Electronic Toll Collection (ETC) officials said on Tuesday night that biological analysis of the powder showed it was not anthrax. They did not say what it was.
The Tshwane hazardous material unit was called to the nerve centre on Tuesday afternoon after a “suspicious envelope containing a white substance” was found on the premises.
The building was evacuated and its electricity shut down.
Thirty-seven people were decontaminated and taken to hospital as a precautionary measure, said ETC CEO Jamie Surkont. “We treat this threat in a very serious light,” he said.
Early Wednesday morning the ETC said that Sanral was back to operating at full capacity.
Employees are back at work today, and everything is running normally,” said Surkont.
On Tuesday night the JPSA said that the courts should deal with the perpetrators in the strongest possible way when they were tracked down.
This suggested that the incident was a great deal more than a simple prank, JPSA chairman Howard Dembovsky said in a statement.
“We do not believe that Sanral’s description of this heinous act as ‘bordering on a serious crime’ was nearly strong enough,” he said.
“Hoax or real, JPSA condemns this incident in the strongest possible terms and wishes all Sanral employees affected by this incident well.”
He said the JPSA was surprised the incident had brought Sanral’s much vaunted “technological masterpiece” of e-tolling to a grinding halt.
He was referring to Sanral spokesman Vusi Mona’s earlier comment that the evacuation had disrupted the Gauteng highway tolling system. Mona did not elaborate.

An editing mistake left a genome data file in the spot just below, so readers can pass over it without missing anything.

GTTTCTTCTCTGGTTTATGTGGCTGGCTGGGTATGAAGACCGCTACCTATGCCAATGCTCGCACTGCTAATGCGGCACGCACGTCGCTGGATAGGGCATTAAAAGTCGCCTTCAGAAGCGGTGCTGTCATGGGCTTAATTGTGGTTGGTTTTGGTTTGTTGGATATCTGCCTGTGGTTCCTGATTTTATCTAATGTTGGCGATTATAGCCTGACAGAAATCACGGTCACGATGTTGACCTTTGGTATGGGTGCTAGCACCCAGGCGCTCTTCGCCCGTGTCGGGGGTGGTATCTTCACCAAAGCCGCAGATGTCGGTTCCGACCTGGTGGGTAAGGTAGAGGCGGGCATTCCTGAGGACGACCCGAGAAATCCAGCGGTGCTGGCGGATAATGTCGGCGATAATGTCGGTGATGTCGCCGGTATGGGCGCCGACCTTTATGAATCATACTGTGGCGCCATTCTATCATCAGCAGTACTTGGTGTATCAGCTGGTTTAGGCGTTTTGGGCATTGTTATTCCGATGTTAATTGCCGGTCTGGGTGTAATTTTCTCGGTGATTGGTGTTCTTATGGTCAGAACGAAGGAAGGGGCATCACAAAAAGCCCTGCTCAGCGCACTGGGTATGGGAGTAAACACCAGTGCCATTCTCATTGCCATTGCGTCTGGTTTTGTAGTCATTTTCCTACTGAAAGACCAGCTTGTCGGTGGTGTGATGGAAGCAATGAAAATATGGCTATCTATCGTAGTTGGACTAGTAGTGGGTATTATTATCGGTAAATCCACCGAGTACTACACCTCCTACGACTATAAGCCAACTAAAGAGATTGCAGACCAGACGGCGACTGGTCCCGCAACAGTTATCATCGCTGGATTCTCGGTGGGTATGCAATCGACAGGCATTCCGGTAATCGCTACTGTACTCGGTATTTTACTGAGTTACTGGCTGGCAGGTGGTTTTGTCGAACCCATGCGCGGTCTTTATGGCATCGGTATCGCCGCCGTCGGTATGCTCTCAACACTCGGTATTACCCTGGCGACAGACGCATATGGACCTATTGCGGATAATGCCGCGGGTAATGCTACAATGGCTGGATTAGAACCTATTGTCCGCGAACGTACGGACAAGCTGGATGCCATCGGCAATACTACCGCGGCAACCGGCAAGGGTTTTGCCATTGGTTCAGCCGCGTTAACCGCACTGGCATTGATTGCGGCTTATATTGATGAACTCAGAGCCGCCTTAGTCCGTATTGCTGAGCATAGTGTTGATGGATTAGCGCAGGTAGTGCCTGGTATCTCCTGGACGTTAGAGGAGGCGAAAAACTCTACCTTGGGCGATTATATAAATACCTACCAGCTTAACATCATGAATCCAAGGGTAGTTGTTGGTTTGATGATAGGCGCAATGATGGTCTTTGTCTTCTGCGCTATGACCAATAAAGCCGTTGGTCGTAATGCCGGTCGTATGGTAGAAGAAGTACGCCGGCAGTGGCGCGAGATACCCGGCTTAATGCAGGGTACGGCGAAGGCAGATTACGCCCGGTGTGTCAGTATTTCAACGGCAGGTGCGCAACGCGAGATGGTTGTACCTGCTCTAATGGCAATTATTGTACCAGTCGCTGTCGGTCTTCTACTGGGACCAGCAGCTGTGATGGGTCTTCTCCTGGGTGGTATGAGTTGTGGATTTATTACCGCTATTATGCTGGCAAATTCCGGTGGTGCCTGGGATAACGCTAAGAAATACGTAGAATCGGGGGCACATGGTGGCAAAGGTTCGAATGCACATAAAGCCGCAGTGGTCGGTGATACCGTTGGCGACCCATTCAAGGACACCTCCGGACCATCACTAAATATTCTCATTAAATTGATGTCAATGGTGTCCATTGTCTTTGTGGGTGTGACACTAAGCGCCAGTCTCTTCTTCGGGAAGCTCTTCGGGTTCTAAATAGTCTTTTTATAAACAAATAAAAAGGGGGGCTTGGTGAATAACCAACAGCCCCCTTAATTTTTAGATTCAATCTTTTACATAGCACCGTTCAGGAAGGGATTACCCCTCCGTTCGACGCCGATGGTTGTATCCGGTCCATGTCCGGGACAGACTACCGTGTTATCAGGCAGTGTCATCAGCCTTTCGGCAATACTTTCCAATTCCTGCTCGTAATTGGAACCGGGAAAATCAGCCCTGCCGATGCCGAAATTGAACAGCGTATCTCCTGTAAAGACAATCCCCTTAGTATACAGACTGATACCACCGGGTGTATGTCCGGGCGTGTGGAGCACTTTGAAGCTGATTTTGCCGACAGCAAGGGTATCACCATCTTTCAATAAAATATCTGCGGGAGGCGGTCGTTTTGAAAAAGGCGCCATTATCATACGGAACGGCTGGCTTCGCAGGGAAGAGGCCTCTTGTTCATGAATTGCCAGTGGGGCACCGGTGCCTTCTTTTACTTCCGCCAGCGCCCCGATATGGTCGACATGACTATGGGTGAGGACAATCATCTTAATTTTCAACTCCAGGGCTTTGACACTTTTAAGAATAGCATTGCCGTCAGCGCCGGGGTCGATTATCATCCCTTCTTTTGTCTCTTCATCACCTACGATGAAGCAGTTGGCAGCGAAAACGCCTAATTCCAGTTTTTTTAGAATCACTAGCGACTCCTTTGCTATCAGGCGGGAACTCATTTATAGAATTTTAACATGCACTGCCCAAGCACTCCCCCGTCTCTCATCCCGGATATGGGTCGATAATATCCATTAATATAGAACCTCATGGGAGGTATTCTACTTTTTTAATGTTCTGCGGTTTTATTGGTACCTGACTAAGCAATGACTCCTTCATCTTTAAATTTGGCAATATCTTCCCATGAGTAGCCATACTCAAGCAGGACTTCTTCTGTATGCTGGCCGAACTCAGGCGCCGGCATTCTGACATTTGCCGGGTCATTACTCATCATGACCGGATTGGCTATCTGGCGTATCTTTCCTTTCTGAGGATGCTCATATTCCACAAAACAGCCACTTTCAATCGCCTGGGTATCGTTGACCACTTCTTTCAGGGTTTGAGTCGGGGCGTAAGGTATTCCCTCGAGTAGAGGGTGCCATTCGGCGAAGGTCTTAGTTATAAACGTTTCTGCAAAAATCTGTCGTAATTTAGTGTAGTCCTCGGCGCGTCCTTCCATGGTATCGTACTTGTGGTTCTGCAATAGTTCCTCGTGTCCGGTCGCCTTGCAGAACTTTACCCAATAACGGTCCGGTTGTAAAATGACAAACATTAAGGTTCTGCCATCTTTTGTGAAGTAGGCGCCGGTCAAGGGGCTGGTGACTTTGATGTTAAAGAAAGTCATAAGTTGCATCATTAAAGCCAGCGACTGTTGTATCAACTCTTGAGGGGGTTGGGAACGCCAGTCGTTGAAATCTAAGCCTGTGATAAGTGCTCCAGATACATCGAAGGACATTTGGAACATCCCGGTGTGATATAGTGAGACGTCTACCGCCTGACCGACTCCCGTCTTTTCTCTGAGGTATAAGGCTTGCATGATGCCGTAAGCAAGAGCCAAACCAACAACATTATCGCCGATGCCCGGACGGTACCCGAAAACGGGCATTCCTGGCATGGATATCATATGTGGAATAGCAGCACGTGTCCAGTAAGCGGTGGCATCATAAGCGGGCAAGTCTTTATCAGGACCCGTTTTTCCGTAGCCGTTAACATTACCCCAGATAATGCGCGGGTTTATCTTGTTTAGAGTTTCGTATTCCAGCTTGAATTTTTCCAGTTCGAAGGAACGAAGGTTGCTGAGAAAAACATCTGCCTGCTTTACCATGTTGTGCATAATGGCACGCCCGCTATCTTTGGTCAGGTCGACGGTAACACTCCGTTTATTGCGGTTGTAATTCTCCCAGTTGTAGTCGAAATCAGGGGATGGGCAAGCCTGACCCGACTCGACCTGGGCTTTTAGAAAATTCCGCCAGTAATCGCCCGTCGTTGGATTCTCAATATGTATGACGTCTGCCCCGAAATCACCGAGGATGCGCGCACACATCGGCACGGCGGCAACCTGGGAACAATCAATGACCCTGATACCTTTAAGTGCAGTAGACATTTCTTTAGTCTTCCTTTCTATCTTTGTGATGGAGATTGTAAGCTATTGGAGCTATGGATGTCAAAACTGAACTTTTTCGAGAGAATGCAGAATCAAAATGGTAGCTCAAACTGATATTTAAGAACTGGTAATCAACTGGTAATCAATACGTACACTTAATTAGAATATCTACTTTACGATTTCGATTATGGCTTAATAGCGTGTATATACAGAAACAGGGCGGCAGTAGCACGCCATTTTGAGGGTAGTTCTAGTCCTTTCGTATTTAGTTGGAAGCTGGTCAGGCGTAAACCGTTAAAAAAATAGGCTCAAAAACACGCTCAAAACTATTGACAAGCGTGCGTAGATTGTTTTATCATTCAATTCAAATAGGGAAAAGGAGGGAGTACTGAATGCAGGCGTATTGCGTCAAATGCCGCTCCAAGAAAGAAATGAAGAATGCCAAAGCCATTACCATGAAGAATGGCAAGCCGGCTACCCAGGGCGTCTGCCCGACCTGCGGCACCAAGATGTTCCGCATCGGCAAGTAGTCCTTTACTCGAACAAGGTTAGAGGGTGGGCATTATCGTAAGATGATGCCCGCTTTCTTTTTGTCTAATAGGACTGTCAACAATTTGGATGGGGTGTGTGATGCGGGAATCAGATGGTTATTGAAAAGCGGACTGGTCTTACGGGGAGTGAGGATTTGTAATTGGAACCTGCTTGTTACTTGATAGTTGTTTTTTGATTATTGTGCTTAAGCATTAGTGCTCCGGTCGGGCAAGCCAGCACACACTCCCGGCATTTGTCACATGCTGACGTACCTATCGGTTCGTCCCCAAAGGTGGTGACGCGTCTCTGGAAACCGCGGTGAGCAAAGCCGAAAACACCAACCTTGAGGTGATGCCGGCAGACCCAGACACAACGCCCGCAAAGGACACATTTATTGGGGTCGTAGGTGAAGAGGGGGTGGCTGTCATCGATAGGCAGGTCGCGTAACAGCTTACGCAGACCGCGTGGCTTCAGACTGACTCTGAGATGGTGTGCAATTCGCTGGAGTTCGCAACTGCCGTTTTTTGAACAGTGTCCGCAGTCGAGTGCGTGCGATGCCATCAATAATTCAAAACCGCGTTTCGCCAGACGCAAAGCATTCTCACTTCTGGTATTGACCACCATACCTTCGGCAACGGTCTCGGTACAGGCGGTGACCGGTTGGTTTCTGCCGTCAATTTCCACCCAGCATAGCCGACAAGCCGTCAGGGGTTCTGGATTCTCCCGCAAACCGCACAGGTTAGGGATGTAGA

However, later on Tuesday Surkont said it had remained operational and that there had been “insignificant service interruptions” at the call centre.
Dembovsky said that if the system was affected with no one able to man it, this suggested that a system people had been led to believe was highly-automated and infallible, was instead reliant on being manned.
It also suggested that Sanral has no redundancy built into the e-tolling IT system infrastructure, by having more than one system in place.
“Given the enormous cost of installing and implementing such a system, one would have thought that fundamental corporate IT best practices would have been employed and that Sanral and its tender winners would not have placed all of their eggs in one basket,” he said.
“If this is indeed the case, which apparently it is, then government should order an immediate investigation into the competence of both those who drafted and awarded the tenders and those who simply forged ahead and installed such a technologically vulnerable system, for which the public is expected to pay both arms and both legs.”